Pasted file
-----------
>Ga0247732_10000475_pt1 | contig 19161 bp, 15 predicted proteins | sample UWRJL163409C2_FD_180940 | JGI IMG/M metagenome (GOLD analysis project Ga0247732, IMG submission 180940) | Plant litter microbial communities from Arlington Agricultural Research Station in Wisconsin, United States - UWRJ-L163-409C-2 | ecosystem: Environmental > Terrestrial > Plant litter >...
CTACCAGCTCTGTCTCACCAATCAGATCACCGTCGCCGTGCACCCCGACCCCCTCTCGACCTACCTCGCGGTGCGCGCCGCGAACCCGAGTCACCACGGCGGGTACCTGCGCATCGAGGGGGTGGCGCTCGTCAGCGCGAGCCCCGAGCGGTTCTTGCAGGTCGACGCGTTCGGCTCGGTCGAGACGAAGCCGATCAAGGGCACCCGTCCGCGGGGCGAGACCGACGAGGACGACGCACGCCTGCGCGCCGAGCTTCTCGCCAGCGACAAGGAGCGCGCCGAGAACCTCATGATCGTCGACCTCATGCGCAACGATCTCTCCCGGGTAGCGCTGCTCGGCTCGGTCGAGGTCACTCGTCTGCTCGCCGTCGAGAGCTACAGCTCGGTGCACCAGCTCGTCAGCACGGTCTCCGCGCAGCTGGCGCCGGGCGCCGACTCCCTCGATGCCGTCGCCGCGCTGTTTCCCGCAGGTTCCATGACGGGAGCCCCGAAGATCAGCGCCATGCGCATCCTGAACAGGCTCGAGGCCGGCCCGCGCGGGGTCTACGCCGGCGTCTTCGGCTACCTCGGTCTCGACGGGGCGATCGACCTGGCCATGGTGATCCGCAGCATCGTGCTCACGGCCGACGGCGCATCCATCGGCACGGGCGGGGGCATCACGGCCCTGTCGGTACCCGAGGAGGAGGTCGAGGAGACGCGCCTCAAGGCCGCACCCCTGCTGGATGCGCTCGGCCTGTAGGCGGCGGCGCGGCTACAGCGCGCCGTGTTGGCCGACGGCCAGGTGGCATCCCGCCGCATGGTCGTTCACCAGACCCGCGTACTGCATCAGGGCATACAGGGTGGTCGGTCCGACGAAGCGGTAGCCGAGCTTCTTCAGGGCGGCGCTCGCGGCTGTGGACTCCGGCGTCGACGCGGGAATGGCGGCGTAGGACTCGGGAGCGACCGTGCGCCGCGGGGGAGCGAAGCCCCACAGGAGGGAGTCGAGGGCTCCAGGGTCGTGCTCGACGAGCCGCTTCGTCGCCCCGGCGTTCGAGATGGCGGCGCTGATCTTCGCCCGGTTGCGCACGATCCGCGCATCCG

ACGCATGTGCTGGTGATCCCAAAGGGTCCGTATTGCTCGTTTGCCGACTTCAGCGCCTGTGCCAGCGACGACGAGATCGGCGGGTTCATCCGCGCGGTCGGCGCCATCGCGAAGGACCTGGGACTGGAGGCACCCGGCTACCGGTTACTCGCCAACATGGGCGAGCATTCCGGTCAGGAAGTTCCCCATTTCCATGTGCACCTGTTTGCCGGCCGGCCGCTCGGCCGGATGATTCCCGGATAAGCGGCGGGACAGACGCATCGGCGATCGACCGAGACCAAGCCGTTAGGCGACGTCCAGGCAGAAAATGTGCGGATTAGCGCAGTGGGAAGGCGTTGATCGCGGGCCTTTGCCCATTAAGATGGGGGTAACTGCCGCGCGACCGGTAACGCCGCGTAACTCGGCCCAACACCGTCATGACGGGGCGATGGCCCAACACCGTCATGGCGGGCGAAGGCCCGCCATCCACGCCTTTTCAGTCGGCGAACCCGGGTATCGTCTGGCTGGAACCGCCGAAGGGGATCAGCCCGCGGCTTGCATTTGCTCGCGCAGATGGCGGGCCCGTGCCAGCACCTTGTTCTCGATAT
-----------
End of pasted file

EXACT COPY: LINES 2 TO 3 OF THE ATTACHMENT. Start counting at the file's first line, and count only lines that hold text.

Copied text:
CTACCAGCTCTGTCTCACCAATCAGATCACCGTCGCCGTGCACCCCGACCCCCTCTCGACCTACCTCGCGGTGCGCGCCGCGAACCCGAGTCACCACGGCGGGTACCTGCGCATCGAGGGGGTGGCGCTCGTCAGCGCGAGCCCCGAGCGGTTCTTGCAGGTCGACGCGTTCGGCTCGGTCGAGACGAAGCCGATCAAGGGCACCCGTCCGCGGGGCGAGACCGACGAGGACGACGCACGCCTGCGCGCCGAGCTTCTCGCCAGCGACAAGGAGCGCGCCGAGAACCTCATGATCGTCGACCTCATGCGCAACGATCTCTCCCGGGTAGCGCTGCTCGGCTCGGTCGAGGTCACTCGTCTGCTCGCCGTCGAGAGCTACAGCTCGGTGCACCAGCTCGTCAGCACGGTCTCCGCGCAGCTGGCGCCGGGCGCCGACTCCCTCGATGCCGTCGCCGCGCTGTTTCCCGCAGGTTCCATGACGGGAGCCCCGAAGATCAGCGCCATGCGCATCCTGAACAGGCTCGAGGCCGGCCCGCGCGGGGTCTACGCCGGCGTCTTCGGCTACCTCGGTCTCGACGGGGCGATCGACCTGGCCATGGTGATCCGCAGCATCGTGCTCACGGCCGACGGCGCATCCATCGGCACGGGCGGGGGCATCACGGCCCTGTCGGTACCCGAGGAGGAGGTCGAGGAGACGCGCCTCAAGGCCGCACCCCTGCTGGATGCGCTCGGCCTGTAGGCGGCGGCGCGGCTACAGCGCGCCGTGTTGGCCGACGGCCAGGTGGCATCCCGCCGCATGGTCGTTCACCAGACCCGCGTACTGCATCAGGGCATACAGGGTGGTCGGTCCGACGAAGCGGTAGCCGAGCTTCTTCAGGGCGGCGCTCGCGGCTGTGGACTCCGGCGTCGACGCGGGAATGGCGGCGTAGGACTCGGGAGCGACCGTGCGCCGCGGGGGAGCGAAGCCCCACAGGAGGGAGTCGAGGGCTCCAGGGTCGTGCTCGACGAGCCGCTTCGTCGCCCCGGCGTTCGAGATGGCGGCGCTGATCTTCGCCCGGTTGCGCACGATCCGCGCATCCG

ACGCATGTGCTGGTGATCCCAAAGGGTCCGTATTGCTCGTTTGCCGACTTCAGCGCCTGTGCCAGCGACGACGAGATCGGCGGGTTCATCCGCGCGGTCGGCGCCATCGCGAAGGACCTGGGACTGGAGGCACCCGGCTACCGGTTACTCGCCAACATGGGCGAGCATTCCGGTCAGGAAGTTCCCCATTTCCATGTGCACCTGTTTGCCGGCCGGCCGCTCGGCCGGATGATTCCCGGATAAGCGGCGGGACAGACGCATCGGCGATCGACCGAGACCAAGCCGTTAGGCGACGTCCAGGCAGAAAATGTGCGGATTAGCGCAGTGGGAAGGCGTTGATCGCGGGCCTTTGCCCATTAAGATGGGGGTAACTGCCGCGCGACCGGTAACGCCGCGTAACTCGGCCCAACACCGTCATGACGGGGCGATGGCCCAACACCGTCATGGCGGGCGAAGGCCCGCCATCCACGCCTTTTCAGTCGGCGAACCCGGGTATCGTCTGGCTGGAACCGCCGAAGGGGATCAGCCCGCGGCTTGCATTTGCTCGCGCAGATGGCGGGCCCGTGCCAGCACCTTGTTCTCGATAT